The Road Theatre Company in NoHo extends the LA premiere run of Sharr White’s The Other Place—starring Taylor Gilbert and Sam Anderson, helmed by Andre Barron—through April 26 at The Road on Magnolia, the company’s second performance space, located in NoHo Senior Arts Colony.


Dancer–choreographer Joey Harris is born in Windsor, Ontario, in 1927. After studies in Canada and New York, Harris (pictured, photo by Maurice Seymour) performs as principal dancer with major ballet companies in the U.S. and Europe. Segueing into choreography in the early 1950s, he stages the dance numbers for the 1955 Off-Broadway production of Cole Porter’s Out of This World. During this time, Harris also co-founds Montreal Theatre Ballet.

   In the early 1960s, he moves to Los Angeles to choreograph a new variety TV show called Shower of Stars. Harris stays on in LA, opening up The Joey Harris Studio in Santa Monica. In 1971, he creates a dance/theater ensemble called The Group, touring throughout Southern California and renaming his own space The Joey Harris Theatre.

   In 1975, Harris is asked to create a company to perform under the auspices of Theatre Arts Program/LA, one of five companies operating under a grant from the Comprehensive Employment Training Act (CETA), administered the City of Los Angeles Department of Recreation and Parks. Harris not only utilizes his theater as a rehearsal and performance space but also allows other TAPLA companies to use it as a performance outlet. TAPLA ends in 1979 and Harris actively encourages outside dance and theater ensembles to use his theater.

   In 1982, Harris is approached by John Drew Barrymore to produce The Jest, based on Sem Benelli’s La Cenne delle Beffe, adapted by Edward Sheldon—a play that had premiered on Broadway in 1919, starring his uncle Lionel Barrymore. John Drew’s father, John Barrymore, had starred in the original French production. The Jest opens in July 1983, staged by Kenneth Koch, co-produced by John Drew Barrymore and La Mama Hollywood.

   In 1984, Joey Harris Theatre houses the Donald Freed/Geoffrey Forward one-man play, Will, starring Forward, helmed by Freed. By the ’90s, Harris’s space is no longer utilized as a performance venue. Harris retires to Palm Springs. He dies on March 30, 2014, at age 87.

Julio Martinez hosts Arts in Review—celebrating the best in live theater and cabaret in Greater Los Angeles—on Fridays, 2–2:30pm, on KPFK (90.7FM).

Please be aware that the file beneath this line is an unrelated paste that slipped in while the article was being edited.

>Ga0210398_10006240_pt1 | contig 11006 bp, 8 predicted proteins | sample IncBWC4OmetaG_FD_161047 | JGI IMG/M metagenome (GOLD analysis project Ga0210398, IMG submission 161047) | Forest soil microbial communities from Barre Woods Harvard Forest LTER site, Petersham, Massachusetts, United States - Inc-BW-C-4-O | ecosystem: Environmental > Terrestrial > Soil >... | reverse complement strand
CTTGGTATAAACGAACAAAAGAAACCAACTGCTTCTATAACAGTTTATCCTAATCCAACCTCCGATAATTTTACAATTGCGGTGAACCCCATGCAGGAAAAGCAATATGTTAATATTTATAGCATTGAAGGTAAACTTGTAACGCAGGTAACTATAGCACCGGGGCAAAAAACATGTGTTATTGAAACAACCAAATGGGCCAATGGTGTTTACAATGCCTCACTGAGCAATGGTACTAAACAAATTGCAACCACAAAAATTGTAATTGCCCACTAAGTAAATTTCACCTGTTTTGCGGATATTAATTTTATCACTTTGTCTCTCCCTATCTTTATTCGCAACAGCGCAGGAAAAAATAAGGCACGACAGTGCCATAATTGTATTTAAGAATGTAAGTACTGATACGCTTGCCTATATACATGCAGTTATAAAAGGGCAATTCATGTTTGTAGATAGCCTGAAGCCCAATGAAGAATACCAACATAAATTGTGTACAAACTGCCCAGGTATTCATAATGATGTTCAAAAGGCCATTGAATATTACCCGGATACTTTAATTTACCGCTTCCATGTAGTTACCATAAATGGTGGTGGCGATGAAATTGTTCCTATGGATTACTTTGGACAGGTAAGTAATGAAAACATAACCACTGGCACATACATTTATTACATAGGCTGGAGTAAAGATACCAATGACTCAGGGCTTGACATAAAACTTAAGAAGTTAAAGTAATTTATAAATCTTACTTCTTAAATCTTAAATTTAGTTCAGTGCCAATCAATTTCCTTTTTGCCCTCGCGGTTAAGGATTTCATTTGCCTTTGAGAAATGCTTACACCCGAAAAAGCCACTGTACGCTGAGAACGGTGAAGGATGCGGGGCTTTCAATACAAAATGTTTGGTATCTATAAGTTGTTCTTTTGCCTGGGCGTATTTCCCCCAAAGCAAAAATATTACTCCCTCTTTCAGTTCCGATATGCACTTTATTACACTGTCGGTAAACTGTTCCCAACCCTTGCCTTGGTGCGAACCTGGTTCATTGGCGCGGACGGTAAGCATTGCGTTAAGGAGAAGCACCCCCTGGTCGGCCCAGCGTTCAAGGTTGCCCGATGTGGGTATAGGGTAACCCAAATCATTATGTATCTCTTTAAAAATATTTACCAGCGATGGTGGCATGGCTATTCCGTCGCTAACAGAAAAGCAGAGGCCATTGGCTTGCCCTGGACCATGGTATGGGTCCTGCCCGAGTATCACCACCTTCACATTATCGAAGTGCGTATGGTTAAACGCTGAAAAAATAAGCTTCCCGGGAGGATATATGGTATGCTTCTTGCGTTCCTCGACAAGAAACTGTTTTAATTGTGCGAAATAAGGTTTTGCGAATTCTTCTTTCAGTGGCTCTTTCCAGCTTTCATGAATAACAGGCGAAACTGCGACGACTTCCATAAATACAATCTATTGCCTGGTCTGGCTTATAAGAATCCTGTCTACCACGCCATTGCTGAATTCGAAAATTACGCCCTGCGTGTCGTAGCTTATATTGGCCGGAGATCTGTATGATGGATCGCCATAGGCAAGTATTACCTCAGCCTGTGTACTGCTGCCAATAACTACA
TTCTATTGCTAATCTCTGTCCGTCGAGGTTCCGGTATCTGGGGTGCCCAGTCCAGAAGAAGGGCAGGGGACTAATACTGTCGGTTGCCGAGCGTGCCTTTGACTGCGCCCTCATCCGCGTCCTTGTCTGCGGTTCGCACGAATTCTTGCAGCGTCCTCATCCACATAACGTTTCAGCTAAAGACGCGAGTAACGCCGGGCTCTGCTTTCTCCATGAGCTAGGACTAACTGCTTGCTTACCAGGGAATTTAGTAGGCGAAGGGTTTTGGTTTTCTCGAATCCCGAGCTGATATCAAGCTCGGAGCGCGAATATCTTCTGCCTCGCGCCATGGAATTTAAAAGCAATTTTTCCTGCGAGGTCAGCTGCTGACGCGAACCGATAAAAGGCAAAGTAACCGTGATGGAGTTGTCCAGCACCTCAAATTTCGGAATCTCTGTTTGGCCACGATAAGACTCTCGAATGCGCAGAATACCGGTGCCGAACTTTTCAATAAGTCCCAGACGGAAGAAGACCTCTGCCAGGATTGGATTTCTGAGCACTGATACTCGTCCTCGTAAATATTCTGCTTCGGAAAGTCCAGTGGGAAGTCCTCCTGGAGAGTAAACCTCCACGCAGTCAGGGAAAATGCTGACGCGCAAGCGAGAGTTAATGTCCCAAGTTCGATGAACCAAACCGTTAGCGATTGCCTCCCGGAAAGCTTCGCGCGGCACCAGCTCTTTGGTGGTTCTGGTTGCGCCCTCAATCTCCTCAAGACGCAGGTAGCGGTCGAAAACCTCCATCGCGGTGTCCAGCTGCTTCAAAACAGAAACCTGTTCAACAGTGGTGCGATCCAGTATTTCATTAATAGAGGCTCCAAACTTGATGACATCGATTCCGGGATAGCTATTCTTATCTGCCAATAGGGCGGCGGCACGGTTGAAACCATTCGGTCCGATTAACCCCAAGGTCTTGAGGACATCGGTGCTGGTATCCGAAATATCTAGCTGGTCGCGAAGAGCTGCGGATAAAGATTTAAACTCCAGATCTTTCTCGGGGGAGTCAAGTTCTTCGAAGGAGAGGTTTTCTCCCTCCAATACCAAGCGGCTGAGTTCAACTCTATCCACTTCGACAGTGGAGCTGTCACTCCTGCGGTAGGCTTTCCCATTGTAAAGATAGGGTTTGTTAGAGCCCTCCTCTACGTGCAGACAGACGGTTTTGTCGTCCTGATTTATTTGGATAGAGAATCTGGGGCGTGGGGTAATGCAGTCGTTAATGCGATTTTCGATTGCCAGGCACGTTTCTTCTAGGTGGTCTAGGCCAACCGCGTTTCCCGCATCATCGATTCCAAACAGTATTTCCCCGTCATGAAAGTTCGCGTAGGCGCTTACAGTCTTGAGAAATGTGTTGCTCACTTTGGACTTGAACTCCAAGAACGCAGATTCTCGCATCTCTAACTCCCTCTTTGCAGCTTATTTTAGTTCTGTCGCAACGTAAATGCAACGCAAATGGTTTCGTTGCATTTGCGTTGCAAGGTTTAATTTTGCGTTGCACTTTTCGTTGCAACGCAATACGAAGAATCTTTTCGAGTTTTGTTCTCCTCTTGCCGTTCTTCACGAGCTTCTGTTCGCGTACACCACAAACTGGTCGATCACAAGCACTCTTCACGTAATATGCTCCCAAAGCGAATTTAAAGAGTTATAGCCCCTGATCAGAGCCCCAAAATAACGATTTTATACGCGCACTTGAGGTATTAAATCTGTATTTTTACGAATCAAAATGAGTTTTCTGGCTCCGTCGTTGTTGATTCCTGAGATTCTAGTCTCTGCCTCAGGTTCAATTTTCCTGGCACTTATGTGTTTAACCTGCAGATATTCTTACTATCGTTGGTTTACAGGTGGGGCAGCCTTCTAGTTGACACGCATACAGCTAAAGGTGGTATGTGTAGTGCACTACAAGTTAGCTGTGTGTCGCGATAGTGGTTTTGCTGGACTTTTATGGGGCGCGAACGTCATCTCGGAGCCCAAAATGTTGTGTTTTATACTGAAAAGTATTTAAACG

Guest Essay

On Being an Actors
Equity Member in Los Angeles

by Travis Michael Holder

Courtesy of Hudson Theatres

A candidate in New York for Actors Equity’s national council asked on the 7,000-member-strong Pro-99 Facebook page Tuesday if anyone could explain, “for those members working exclusively in 99-Seat theater,” what we see as the benefit of our Equity membership. “In other words,” he seems to sincerely ask, “what’s the most important thing the union provides to you while working in 99-Seat houses?
   First of all, I don’t think I know any AEA members whose goal is to work exclusively in 99-Seat shows. To the contrary, nothing would be finer than to be paid full Equity wages for a project. But simply, there is very little AEA contract work in LA. Of the handful of union houses here, most are enough out of town where some of us can’t or don’t want to travel for limited wage compensation, and the bigger houses mostly cast outside of Los Angeles. Case in point is the current Switzerland at the Geffen, with both high-profile actors not only cast in New York but rehearsed there.
   Aside from all that well-worn yet sincere stuff about keeping our instruments in tune while waiting for film and TV auditions, and of having the honor of doing work that could make a difference in our screwed-up society despite the lack of financial reward, there’s always something else looming around the stage doors of 99-Seat theater productions in LA: the wee-tiny chance that a successful 99-Seat show will make the jump to an Equity contract, something that is in the talking stages right now with a project I was part of last summer. If it transfers to an Equity house, that alone would be worth the dues I’ve paid over the years to keep myself currently available for potential though rare union work. And of course, most of us deluded artists are also dreamers. Who knows? I’ve only been acting for 61 years or so—maybe one day I could still be the oldest new discovery since Fayvesh Finkel.